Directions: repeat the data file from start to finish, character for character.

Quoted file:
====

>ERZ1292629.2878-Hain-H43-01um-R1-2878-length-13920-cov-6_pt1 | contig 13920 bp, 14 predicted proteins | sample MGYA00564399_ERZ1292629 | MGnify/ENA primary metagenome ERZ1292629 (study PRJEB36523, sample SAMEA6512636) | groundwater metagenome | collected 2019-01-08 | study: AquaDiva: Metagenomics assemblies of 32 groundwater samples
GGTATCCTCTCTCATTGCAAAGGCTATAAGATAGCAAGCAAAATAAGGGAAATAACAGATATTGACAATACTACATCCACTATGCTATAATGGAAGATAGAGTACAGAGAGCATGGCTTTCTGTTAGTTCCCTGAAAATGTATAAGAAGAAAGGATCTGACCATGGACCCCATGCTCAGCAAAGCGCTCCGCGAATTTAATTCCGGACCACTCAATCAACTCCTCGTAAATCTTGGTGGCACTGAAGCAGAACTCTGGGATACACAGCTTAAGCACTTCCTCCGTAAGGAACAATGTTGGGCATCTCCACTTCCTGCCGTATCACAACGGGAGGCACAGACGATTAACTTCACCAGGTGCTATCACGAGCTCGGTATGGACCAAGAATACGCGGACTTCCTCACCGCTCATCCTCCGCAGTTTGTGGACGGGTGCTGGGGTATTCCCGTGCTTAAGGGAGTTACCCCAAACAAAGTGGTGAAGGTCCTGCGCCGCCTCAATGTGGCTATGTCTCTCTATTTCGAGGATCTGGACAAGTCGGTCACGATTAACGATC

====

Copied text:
>ERZ1292629.2878-Hain-H43-01um-R1-2878-length-13920-cov-6_pt1 | contig 13920 bp, 14 predicted proteins | sample MGYA00564399_ERZ1292629 | MGnify/ENA primary metagenome ERZ1292629 (study PRJEB36523, sample SAMEA6512636) | groundwater metagenome | collected 2019-01-08 | study: AquaDiva: Metagenomics assemblies of 32 groundwater samples
GGTATCCTCTCTCATTGCAAAGGCTATAAGATAGCAAGCAAAATAAGGGAAATAACAGATATTGACAATACTACATCCACTATGCTATAATGGAAGATAGAGTACAGAGAGCATGGCTTTCTGTTAGTTCCCTGAAAATGTATAAGAAGAAAGGATCTGACCATGGACCCCATGCTCAGCAAAGCGCTCCGCGAATTTAATTCCGGACCACTCAATCAACTCCTCGTAAATCTTGGTGGCACTGAAGCAGAACTCTGGGATACACAGCTTAAGCACTTCCTCCGTAAGGAACAATGTTGGGCATCTCCACTTCCTGCCGTATCACAACGGGAGGCACAGACGATTAACTTCACCAGGTGCTATCACGAGCTCGGTATGGACCAAGAATACGCGGACTTCCTCACCGCTCATCCTCCGCAGTTTGTGGACGGGTGCTGGGGTATTCCCGTGCTTAAGGGAGTTACCCCAAACAAAGTGGTGAAGGTCCTGCGCCGCCTCAATGTGGCTATGTCTCTCTATTTCGAGGATCTGGACAAGTCGGTCACGATTAACGATC